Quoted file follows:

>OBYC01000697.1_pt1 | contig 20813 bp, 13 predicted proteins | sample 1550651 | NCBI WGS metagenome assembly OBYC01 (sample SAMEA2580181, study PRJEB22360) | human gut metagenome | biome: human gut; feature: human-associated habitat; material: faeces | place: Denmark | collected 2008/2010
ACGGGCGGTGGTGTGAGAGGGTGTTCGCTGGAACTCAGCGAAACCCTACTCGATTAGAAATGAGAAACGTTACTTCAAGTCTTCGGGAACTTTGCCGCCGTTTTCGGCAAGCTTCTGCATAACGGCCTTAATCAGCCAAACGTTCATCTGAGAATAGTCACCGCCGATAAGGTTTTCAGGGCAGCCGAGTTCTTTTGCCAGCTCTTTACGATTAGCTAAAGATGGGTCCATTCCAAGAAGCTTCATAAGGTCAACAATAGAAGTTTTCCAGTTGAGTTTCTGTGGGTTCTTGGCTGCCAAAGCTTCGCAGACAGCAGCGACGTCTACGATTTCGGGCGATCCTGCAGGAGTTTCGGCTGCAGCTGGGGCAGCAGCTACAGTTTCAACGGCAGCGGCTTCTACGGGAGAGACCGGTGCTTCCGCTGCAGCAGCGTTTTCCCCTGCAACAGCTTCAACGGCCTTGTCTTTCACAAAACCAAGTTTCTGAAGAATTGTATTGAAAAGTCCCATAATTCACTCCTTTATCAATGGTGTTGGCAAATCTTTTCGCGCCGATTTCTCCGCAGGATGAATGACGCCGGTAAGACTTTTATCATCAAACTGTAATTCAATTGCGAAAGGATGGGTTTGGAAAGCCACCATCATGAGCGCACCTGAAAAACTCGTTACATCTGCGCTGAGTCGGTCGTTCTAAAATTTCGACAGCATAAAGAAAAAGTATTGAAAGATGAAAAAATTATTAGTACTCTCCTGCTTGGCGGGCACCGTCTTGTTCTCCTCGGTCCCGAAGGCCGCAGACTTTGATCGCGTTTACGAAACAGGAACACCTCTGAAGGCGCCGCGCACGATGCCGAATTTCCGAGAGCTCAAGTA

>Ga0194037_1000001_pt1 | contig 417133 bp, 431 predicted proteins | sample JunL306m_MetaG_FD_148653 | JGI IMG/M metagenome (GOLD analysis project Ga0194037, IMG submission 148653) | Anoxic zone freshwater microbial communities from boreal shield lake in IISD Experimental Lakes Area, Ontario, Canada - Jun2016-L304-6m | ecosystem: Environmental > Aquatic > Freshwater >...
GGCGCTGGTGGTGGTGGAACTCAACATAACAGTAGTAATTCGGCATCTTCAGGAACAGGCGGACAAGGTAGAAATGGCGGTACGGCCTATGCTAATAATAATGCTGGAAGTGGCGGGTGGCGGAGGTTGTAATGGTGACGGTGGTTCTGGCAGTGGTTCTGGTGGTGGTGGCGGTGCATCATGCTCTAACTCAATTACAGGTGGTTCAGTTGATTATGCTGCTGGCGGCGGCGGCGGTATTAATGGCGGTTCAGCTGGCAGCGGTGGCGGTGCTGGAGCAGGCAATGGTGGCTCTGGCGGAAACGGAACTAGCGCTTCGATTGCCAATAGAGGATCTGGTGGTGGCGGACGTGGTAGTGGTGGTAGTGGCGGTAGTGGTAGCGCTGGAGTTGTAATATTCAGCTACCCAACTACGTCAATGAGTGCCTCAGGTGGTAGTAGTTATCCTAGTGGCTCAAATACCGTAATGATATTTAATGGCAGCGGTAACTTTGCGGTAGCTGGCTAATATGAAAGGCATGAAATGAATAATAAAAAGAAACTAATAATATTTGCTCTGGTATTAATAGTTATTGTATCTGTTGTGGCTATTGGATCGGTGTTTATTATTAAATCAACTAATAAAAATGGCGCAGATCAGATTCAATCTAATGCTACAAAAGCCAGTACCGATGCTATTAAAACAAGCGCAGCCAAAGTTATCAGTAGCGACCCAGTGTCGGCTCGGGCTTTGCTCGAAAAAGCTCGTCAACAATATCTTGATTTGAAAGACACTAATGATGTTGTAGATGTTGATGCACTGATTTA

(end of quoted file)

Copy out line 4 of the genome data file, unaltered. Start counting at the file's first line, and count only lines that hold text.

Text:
GGCGCTGGTGGTGGTGGAACTCAACATAACAGTAGTAATTCGGCATCTTCAGGAACAGGCGGACAAGGTAGAAATGGCGGTACGGCCTATGCTAATAATAATGCTGGAAGTGGCGGGTGGCGGAGGTTGTAATGGTGACGGTGGTTCTGGCAGTGGTTCTGGTGGTGGTGGCGGTGCATCATGCTCTAACTCAATTACAGGTGGTTCAGTTGATTATGCTGCTGGCGGCGGCGGCGGTATTAATGGCGGTTCAGCTGGCAGCGGTGGCGGTGCTGGAGCAGGCAATGGTGGCTCTGGCGGAAACGGAACTAGCGCTTCGATTGCCAATAGAGGATCTGGTGGTGGCGGACGTGGTAGTGGTGGTAGTGGCGGTAGTGGTAGCGCTGGAGTTGTAATATTCAGCTACCCAACTACGTCAATGAGTGCCTCAGGTGGTAGTAGTTATCCTAGTGGCTCAAATACCGTAATGATATTTAATGGCAGCGGTAACTTTGCGGTAGCTGGCTAATATGAAAGGCATGAAATGAATAATAAAAAGAAACTAATAATATTTGCTCTGGTATTAATAGTTATTGTATCTGTTGTGGCTATTGGATCGGTGTTTATTATTAAATCAACTAATAAAAATGGCGCAGATCAGATTCAATCTAATGCTACAAAAGCCAGTACCGATGCTATTAAAACAAGCGCAGCCAAAGTTATCAGTAGCGACCCAGTGTCGGCTCGGGCTTTGCTCGAAAAAGCTCGTCAACAATATCTTGATTTGAAAGACACTAATGATGTTGTAGATGTTGATGCACTGATTTA